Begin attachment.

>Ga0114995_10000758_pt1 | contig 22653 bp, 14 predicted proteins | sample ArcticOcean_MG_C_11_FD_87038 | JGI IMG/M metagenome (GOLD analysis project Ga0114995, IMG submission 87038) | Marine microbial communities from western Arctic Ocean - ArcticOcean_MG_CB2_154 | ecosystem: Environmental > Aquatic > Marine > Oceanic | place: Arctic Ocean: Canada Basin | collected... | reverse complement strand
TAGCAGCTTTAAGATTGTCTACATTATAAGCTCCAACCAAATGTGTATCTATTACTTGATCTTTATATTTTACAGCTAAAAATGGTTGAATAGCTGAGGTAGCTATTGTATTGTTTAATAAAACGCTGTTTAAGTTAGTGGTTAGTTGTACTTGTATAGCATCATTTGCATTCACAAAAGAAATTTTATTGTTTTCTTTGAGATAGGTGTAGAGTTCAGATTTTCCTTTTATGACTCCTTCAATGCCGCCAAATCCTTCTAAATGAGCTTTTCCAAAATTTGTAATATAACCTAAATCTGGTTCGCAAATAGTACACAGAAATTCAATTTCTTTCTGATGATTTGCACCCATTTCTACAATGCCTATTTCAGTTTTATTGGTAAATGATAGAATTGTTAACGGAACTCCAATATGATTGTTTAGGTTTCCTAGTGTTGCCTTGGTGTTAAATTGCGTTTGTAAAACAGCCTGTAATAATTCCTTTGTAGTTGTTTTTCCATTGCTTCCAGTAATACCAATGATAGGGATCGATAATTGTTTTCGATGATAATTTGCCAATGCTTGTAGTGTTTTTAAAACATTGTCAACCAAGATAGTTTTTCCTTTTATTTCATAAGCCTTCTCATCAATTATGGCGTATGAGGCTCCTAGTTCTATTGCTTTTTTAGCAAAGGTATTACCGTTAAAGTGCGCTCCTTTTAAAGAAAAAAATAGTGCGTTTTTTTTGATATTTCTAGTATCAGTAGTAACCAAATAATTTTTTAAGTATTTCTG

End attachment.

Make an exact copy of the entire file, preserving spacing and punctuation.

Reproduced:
>Ga0114995_10000758_pt1 | contig 22653 bp, 14 predicted proteins | sample ArcticOcean_MG_C_11_FD_87038 | JGI IMG/M metagenome (GOLD analysis project Ga0114995, IMG submission 87038) | Marine microbial communities from western Arctic Ocean - ArcticOcean_MG_CB2_154 | ecosystem: Environmental > Aquatic > Marine > Oceanic | place: Arctic Ocean: Canada Basin | collected... | reverse complement strand
TAGCAGCTTTAAGATTGTCTACATTATAAGCTCCAACCAAATGTGTATCTATTACTTGATCTTTATATTTTACAGCTAAAAATGGTTGAATAGCTGAGGTAGCTATTGTATTGTTTAATAAAACGCTGTTTAAGTTAGTGGTTAGTTGTACTTGTATAGCATCATTTGCATTCACAAAAGAAATTTTATTGTTTTCTTTGAGATAGGTGTAGAGTTCAGATTTTCCTTTTATGACTCCTTCAATGCCGCCAAATCCTTCTAAATGAGCTTTTCCAAAATTTGTAATATAACCTAAATCTGGTTCGCAAATAGTACACAGAAATTCAATTTCTTTCTGATGATTTGCACCCATTTCTACAATGCCTATTTCAGTTTTATTGGTAAATGATAGAATTGTTAACGGAACTCCAATATGATTGTTTAGGTTTCCTAGTGTTGCCTTGGTGTTAAATTGCGTTTGTAAAACAGCCTGTAATAATTCCTTTGTAGTTGTTTTTCCATTGCTTCCAGTAATACCAATGATAGGGATCGATAATTGTTTTCGATGATAATTTGCCAATGCTTGTAGTGTTTTTAAAACATTGTCAACCAAGATAGTTTTTCCTTTTATTTCATAAGCCTTCTCATCAATTATGGCGTATGAGGCTCCTAGTTCTATTGCTTTTTTAGCAAAGGTATTACCGTTAAAGTGCGCTCCTTTTAAAGAAAAAAATAGTGCGTTTTTTTTGATATTTCTAGTATCAGTAGTAACCAAATAATTTTTTAAGTATTTCTG